Recently, the National Labor Relations Board concluded that an employer violated the law when it adopted a policy requiring employees to "Keep customer and employee information secure. Information must be used fairly, lawfully and only for the purpose for which it was obtained." See Really? Requiring Someone To Use Information “Fairly And Lawfully” Can Be Illegal? I wrote about this ruling because it seems at obvious cross purposes with both privacy and securities laws.
The NLRB has now issued an even more remarkable ruling, Labriola Baking Company and Juventino Silva, Petitioner and Teamsters Local 734. Case 13–RD– 089891 (Sept. 8, 2014). This case involved an employer who, reading from a script, said "“If you chose Union Representation, we believe the Union will push you toward a strike. Should this occurs [sic], we will exercise our legal right to hire replacement workers for the drivers who strike." The employer's payroll administrator's translation of this statement ended with the statement that the employer would replace the workers with “legal workers” or a “legal workforce”. The NLRB found that the reference to a legal workforce was "objectionable and highly coercive".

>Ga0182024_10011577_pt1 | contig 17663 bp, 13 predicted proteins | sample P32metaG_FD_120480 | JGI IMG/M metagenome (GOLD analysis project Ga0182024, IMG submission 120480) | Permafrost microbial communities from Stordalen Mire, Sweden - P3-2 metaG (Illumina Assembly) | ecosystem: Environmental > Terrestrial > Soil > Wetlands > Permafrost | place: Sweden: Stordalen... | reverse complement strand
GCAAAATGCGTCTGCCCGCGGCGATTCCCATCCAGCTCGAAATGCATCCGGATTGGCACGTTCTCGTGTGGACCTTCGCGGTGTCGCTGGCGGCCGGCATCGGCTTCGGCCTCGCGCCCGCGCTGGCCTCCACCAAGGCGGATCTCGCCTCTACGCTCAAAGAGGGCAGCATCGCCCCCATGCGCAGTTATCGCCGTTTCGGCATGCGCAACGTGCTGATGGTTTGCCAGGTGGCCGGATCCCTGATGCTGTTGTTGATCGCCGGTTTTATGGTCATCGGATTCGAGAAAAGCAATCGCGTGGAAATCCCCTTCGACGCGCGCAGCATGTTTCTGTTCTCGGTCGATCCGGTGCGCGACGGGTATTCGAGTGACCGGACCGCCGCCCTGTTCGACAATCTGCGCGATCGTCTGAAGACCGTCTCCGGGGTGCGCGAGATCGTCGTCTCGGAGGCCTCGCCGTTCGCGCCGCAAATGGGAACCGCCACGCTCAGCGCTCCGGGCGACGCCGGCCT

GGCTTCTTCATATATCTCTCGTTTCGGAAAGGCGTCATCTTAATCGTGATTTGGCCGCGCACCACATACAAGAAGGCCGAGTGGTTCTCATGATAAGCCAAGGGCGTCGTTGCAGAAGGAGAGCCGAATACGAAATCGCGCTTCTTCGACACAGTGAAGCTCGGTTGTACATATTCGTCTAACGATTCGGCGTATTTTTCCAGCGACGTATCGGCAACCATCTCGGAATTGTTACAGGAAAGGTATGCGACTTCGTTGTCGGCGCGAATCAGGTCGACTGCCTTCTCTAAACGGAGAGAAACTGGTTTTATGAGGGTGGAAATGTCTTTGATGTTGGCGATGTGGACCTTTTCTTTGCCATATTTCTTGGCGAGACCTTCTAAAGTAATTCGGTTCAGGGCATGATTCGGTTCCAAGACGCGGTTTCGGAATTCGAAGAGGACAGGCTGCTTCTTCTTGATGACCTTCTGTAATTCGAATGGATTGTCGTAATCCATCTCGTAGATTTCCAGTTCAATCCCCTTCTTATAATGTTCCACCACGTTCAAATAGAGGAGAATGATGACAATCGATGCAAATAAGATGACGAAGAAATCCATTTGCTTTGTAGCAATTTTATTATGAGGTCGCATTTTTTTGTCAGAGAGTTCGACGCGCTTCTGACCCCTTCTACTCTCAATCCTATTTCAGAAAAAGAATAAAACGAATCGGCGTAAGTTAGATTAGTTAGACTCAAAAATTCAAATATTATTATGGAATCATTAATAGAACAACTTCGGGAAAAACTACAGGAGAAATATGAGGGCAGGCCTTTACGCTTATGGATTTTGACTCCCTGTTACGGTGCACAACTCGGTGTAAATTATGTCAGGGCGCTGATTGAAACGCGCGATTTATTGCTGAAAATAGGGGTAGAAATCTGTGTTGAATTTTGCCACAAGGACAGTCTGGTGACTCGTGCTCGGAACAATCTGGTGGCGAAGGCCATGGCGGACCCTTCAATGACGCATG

It is a strange world indeed when, as the dissent observed, "an employer violates the law by stating it will comply with the law". The majority's conclusion becomes even more inexplicable in light of the fact that "the record contains not a shred of evidence suggesting that any employees lacked work authorization, that they feared being reported to immigration authorities, or that some other type of immigration-related issues or problems existed in the workplace."